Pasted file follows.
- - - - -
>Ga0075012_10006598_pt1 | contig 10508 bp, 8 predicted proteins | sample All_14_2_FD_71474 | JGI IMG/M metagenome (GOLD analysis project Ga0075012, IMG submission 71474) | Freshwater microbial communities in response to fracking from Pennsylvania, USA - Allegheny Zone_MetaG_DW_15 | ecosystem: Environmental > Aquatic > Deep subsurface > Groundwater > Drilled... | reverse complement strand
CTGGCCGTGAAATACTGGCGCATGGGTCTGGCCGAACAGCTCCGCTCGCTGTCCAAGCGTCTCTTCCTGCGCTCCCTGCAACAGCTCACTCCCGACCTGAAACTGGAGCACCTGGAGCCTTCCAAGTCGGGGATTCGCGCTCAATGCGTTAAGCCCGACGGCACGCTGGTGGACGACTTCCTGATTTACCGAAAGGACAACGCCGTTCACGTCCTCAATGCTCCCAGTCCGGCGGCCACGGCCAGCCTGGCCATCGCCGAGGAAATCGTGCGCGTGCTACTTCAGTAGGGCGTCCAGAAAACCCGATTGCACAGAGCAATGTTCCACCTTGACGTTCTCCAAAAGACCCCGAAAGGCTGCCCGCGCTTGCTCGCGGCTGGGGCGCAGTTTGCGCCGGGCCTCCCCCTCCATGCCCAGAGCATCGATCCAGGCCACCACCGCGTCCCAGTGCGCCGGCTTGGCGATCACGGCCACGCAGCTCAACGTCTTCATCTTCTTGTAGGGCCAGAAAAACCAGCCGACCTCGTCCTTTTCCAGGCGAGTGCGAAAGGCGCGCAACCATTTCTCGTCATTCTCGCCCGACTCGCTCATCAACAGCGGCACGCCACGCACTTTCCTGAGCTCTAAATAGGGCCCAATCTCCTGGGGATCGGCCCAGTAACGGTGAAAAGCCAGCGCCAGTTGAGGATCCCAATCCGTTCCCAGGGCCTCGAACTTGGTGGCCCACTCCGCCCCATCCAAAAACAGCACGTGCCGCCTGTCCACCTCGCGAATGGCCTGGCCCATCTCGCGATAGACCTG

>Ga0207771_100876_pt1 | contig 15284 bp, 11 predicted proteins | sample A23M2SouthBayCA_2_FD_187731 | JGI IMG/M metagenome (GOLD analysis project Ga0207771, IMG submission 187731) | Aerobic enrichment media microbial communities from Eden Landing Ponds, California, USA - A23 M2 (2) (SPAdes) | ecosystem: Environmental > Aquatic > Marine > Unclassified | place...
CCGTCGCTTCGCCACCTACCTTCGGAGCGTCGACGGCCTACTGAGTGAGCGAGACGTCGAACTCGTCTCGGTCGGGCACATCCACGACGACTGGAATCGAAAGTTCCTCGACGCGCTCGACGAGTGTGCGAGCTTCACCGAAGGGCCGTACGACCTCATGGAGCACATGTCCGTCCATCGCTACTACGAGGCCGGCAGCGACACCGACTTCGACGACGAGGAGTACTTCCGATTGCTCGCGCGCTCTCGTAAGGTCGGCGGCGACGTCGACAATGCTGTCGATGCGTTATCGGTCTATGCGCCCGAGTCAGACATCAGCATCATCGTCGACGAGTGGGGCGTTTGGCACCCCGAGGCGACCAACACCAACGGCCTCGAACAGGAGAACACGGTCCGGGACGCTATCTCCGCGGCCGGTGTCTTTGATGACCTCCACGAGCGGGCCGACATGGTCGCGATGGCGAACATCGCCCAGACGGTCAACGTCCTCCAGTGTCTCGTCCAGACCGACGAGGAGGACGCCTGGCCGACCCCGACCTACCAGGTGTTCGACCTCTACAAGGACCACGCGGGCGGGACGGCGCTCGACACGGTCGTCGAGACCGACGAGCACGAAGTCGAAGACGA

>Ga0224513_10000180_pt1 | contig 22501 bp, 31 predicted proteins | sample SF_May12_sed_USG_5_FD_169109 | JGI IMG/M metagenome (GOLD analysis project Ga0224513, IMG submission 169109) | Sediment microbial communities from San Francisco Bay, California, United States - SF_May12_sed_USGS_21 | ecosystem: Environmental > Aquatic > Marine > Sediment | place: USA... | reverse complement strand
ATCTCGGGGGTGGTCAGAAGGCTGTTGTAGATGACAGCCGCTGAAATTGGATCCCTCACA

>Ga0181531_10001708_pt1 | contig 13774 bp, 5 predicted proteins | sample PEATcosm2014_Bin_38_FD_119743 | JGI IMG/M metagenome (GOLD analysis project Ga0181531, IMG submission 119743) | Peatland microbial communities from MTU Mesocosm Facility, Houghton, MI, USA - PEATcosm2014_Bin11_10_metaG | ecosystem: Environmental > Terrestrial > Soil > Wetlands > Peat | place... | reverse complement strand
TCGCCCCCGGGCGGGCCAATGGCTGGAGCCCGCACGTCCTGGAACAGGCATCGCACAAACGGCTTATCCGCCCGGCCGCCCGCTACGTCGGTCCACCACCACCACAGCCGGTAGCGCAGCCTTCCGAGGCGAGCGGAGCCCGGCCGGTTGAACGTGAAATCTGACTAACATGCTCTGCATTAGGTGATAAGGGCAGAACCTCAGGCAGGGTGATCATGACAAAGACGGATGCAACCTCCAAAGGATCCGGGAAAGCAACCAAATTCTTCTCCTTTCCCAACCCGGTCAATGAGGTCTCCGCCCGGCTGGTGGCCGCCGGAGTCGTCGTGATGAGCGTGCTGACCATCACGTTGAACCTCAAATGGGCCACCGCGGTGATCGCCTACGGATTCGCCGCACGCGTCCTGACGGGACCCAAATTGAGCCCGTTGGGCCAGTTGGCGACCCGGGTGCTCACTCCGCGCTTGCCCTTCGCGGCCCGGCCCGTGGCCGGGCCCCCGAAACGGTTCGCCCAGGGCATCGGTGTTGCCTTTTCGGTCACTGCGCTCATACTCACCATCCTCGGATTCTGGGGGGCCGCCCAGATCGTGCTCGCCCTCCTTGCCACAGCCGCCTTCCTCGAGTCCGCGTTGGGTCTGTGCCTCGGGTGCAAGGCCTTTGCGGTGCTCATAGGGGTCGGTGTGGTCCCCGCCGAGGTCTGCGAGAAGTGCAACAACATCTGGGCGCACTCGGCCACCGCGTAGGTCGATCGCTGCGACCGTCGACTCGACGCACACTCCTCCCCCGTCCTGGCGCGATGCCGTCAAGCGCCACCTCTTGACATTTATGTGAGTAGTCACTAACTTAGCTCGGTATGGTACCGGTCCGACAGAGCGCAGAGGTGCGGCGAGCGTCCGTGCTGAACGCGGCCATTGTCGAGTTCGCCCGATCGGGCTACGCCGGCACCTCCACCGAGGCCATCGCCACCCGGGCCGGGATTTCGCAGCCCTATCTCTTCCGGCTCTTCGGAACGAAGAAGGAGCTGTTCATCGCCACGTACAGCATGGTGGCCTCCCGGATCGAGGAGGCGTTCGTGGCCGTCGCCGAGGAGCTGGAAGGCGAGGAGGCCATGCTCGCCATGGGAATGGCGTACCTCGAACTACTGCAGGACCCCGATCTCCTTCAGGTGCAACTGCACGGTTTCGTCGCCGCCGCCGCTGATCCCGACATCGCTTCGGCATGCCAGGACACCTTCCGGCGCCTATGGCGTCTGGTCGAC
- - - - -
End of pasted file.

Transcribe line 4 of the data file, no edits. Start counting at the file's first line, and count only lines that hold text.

CCGTCGCTTCGCCACCTACCTTCGGAGCGTCGACGGCCTACTGAGTGAGCGAGACGTCGAACTCGTCTCGGTCGGGCACATCCACGACGACTGGAATCGAAAGTTCCTCGACGCGCTCGACGAGTGTGCGAGCTTCACCGAAGGGCCGTACGACCTCATGGAGCACATGTCCGTCCATCGCTACTACGAGGCCGGCAGCGACACCGACTTCGACGACGAGGAGTACTTCCGATTGCTCGCGCGCTCTCGTAAGGTCGGCGGCGACGTCGACAATGCTGTCGATGCGTTATCGGTCTATGCGCCCGAGTCAGACATCAGCATCATCGTCGACGAGTGGGGCGTTTGGCACCCCGAGGCGACCAACACCAACGGCCTCGAACAGGAGAACACGGTCCGGGACGCTATCTCCGCGGCCGGTGTCTTTGATGACCTCCACGAGCGGGCCGACATGGTCGCGATGGCGAACATCGCCCAGACGGTCAACGTCCTCCAGTGTCTCGTCCAGACCGACGAGGAGGACGCCTGGCCGACCCCGACCTACCAGGTGTTCGACCTCTACAAGGACCACGCGGGCGGGACGGCGCTCGACACGGTCGTCGAGACCGACGAGCACGAAGTCGAAGACGA